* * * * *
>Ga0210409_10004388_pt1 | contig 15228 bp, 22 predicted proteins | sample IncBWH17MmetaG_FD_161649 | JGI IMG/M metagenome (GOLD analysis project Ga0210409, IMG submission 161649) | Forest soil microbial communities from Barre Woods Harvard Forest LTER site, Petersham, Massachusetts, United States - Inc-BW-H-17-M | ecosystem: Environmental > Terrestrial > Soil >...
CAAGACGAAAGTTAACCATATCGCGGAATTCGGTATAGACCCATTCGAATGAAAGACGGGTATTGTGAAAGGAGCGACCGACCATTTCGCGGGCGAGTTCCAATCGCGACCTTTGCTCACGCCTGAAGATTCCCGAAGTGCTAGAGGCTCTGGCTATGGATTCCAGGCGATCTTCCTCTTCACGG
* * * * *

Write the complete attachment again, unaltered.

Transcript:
>Ga0210409_10004388_pt1 | contig 15228 bp, 22 predicted proteins | sample IncBWH17MmetaG_FD_161649 | JGI IMG/M metagenome (GOLD analysis project Ga0210409, IMG submission 161649) | Forest soil microbial communities from Barre Woods Harvard Forest LTER site, Petersham, Massachusetts, United States - Inc-BW-H-17-M | ecosystem: Environmental > Terrestrial > Soil >...
CAAGACGAAAGTTAACCATATCGCGGAATTCGGTATAGACCCATTCGAATGAAAGACGGGTATTGTGAAAGGAGCGACCGACCATTTCGCGGGCGAGTTCCAATCGCGACCTTTGCTCACGCCTGAAGATTCCCGAAGTGCTAGAGGCTCTGGCTATGGATTCCAGGCGATCTTCCTCTTCACGG